What other jargon do estate agents use?

Other lingo you might see in property listings includes:

  • OIRO stands for ‘offers in the region of’ and, in general, it means that the seller is willing to negotiate a little.
  • OIEO stands for ‘offers in excess of’ and means that the seller isn’t willing to accept less than the asking price.
  • POA means ‘price on application’ and is a term you might see if you’re looking at the higher end of the housing market. 

Read our property search tips.

How to interpret guide prices

The term ’guide price’ doesn’t always make it easy for you as a buyer, as you won’t know exactly how much to offer. Ultimately, when it comes to ordinary property listings, the guide price is a device used by estate agents. It doesn’t necessarily equate to the property’s worth and you don’t have to agree with it. Check what similar houses have sold for in the area and how the guide price stacks up against them.

Sometimes you’ll see the guide price as a range – say £400,000 to £450,000 – in which case it’s probably worth starting your negotiations at the lower end of the scale.

How accurate are guide prices?

Generally, a guide price is just that – a guide. If you make a lower offer, the estate agent is legally bound to let the seller know. The seller may still consider your offer, especially if you’re in a strong position, such as not being in a chain or being able to pay with cash.

The property might eventually sell for a lower figure than the guide price – or it might sell for more. The eventual sale price depends on lots of factors, the major one being how much someone is willing to pay.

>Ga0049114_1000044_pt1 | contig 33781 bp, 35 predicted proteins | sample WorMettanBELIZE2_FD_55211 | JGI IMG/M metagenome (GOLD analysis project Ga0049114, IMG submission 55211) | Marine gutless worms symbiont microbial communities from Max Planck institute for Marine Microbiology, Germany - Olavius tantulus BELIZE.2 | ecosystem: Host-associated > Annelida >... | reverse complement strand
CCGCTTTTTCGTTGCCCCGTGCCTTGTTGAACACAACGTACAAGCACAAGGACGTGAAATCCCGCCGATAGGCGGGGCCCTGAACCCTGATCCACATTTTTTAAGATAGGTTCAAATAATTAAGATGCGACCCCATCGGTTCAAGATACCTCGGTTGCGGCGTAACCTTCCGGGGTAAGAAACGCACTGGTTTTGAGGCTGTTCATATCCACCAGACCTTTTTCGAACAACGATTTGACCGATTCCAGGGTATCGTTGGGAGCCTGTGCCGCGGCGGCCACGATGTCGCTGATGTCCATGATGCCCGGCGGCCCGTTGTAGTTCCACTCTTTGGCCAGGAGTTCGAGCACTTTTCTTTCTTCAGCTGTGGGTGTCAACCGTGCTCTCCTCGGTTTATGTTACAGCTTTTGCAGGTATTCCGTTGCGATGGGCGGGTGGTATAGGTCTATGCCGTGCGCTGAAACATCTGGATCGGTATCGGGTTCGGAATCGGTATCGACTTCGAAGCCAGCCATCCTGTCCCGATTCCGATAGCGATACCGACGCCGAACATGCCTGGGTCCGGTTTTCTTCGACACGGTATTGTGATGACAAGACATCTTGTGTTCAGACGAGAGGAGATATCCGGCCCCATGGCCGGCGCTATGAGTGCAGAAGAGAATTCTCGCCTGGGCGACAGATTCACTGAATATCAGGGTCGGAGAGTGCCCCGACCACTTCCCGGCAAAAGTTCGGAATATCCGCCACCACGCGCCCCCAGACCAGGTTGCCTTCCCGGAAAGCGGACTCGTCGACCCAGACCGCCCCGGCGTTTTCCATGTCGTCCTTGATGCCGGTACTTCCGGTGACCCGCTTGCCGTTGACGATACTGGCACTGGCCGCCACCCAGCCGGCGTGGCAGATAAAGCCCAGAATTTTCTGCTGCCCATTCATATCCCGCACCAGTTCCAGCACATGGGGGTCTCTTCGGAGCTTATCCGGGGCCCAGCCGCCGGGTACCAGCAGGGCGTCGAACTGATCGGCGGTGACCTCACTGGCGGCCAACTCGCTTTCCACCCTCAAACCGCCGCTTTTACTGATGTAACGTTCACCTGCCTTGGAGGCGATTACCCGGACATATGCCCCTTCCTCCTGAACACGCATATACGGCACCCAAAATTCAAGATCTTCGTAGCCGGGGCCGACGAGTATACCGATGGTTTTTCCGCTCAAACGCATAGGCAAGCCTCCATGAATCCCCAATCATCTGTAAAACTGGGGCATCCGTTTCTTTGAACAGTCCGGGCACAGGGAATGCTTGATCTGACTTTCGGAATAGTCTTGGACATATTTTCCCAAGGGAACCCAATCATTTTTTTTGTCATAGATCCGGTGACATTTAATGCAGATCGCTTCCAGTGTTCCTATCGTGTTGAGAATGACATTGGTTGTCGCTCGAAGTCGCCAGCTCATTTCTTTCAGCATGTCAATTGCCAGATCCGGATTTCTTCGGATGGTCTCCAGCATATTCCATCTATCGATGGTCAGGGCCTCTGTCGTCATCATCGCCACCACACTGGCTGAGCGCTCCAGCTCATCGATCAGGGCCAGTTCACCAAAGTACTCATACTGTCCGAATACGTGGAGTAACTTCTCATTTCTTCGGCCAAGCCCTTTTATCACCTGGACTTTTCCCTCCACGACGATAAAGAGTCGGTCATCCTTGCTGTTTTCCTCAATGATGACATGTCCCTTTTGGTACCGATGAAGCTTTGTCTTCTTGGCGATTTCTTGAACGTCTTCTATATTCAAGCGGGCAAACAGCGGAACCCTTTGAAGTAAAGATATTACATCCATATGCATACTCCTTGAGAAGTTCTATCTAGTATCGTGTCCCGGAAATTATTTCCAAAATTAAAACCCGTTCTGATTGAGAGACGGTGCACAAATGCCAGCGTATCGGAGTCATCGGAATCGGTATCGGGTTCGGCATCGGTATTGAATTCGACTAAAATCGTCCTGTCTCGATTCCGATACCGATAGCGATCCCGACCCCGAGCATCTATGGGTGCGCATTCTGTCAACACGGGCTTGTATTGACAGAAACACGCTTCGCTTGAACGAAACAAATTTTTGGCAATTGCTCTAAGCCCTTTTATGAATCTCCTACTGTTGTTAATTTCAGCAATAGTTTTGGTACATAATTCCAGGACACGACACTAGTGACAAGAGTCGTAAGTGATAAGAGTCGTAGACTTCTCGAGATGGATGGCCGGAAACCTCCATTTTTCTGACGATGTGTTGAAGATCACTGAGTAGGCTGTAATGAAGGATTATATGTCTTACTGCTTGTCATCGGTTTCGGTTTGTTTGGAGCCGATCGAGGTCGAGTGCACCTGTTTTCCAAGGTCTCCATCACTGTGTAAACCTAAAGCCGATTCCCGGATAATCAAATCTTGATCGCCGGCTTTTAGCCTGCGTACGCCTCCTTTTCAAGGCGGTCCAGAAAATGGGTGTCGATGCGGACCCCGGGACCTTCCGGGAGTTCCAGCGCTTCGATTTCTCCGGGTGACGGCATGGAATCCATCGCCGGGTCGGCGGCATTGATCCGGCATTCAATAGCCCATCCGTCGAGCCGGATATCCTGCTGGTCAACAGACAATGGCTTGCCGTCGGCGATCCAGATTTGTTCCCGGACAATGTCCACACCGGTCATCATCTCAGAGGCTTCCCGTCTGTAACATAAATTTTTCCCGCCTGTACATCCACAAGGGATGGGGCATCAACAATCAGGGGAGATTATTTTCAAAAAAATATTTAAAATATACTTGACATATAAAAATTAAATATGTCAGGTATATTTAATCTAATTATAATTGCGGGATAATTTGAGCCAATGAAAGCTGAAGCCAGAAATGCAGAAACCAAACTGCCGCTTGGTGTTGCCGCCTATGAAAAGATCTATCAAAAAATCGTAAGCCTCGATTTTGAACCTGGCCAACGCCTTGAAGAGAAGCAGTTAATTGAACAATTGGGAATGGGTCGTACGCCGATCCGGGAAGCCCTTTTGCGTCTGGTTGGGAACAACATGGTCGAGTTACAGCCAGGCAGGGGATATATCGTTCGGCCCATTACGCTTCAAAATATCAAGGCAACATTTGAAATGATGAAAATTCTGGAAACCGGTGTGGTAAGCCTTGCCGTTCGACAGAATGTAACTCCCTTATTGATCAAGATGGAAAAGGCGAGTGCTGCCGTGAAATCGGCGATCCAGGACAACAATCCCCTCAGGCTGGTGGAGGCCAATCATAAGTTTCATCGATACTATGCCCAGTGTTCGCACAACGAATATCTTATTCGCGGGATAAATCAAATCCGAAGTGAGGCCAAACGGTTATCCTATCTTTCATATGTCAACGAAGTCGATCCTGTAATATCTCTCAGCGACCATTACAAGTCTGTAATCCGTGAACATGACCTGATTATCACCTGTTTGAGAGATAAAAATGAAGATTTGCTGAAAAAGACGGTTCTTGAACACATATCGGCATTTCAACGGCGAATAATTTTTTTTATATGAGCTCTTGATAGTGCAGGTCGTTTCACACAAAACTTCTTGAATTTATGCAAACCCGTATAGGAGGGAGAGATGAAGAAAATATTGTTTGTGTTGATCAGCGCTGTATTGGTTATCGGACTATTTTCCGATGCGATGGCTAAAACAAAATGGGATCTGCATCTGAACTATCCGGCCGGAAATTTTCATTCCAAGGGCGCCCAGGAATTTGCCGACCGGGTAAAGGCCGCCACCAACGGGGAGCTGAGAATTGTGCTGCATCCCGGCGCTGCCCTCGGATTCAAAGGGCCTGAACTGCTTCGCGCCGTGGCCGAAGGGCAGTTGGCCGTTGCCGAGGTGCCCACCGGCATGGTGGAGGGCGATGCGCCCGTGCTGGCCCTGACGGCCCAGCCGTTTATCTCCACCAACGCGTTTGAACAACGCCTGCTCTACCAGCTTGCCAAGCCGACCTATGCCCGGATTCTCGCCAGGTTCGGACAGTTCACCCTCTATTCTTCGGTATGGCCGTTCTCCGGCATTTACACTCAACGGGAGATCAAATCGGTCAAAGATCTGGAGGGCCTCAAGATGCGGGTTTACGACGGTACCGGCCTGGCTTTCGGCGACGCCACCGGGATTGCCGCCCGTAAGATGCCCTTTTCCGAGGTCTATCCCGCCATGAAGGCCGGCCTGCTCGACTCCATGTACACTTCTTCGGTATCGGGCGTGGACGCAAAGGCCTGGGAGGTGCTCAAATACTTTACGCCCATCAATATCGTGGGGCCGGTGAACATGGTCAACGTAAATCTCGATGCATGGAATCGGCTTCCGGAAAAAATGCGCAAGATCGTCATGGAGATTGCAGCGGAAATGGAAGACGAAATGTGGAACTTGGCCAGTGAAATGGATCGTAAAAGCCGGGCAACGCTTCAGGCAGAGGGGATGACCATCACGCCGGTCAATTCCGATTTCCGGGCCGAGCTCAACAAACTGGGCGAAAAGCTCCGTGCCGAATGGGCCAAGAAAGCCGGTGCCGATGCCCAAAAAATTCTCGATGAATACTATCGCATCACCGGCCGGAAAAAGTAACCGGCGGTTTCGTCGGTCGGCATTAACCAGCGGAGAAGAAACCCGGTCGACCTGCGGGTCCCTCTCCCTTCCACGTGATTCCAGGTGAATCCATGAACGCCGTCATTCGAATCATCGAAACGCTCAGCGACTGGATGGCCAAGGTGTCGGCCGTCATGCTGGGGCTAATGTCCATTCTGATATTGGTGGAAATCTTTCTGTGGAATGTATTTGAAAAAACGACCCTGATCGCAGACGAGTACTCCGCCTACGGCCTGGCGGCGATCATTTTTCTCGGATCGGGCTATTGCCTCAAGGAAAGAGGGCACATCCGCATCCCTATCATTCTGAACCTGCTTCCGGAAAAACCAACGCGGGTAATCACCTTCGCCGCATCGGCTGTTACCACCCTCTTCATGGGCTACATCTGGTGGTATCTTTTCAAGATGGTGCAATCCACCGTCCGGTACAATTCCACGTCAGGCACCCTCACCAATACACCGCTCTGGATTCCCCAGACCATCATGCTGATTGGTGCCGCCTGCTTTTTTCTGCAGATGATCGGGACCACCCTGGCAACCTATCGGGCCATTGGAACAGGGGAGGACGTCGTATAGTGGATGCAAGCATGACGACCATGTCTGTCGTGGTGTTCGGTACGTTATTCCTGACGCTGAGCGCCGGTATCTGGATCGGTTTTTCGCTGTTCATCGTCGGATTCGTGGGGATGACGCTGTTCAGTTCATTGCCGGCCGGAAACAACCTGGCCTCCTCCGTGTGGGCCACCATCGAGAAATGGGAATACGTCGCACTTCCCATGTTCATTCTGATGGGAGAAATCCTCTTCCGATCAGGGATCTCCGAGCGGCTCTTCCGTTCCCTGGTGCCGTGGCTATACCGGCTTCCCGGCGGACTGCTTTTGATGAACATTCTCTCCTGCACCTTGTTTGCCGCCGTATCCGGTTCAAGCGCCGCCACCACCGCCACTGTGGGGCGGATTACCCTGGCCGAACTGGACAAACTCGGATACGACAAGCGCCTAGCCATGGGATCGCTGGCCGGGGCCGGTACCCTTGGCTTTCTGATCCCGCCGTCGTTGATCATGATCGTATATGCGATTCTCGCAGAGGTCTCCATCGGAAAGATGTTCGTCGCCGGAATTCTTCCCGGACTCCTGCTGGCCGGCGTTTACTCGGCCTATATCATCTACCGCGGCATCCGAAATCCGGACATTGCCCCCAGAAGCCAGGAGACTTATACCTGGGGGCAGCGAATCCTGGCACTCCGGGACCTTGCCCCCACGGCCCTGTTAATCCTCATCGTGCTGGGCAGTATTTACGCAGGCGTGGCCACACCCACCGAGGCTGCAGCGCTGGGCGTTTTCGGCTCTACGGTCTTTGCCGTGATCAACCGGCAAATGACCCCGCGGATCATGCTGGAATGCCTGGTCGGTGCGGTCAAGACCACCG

Should I pay the guide price?

Ultimately, how much you pay for a property will depend on the market and how much someone else is prepared to pay. If the guide price is the lowest figure the seller will take, you may find that lower offers are refused. If you’re not sure, it’s a good idea to sound out the estate agent to see how much the seller will accept.

That said, if you fall in love with a house, it’s worth making an offer even if you can’t quite stump up the guide price. After all, the worst the seller can say is no…

How much lower than the guide price can I offer?

In general, it’s considered reasonable to offer 5 to 10% less than the guide price at the start of negotiations. You could even drop your offer to 15% below the guide price if you feel that the property has been considerably overvalued or it’s been on the market for a long time.

It’s a good idea to start negotiations at a low price – but go too low and you risk offending the sellers and putting an end to any potential negotiations down the line.

Read our guide on how to make an offer on a house.

How do I decide on the guide price when selling my home?

To help you get an accurate picture of what your home is worth in the current property market, it’s a good idea to get valuations from several local estate agents. They can advise you on what to set as your asking price or guide price but, ultimately, it’s up to you to decide.

Read our guide for tips on selling your home.

Sajni Shah - Consumer expert on utilities and money

Sajni is passionate about building products, allowing Compare the Market to help you make great financial decisions. She keeps track of the latest trends and evolving markets to find new ways to help you save money.

Learn more about Sajni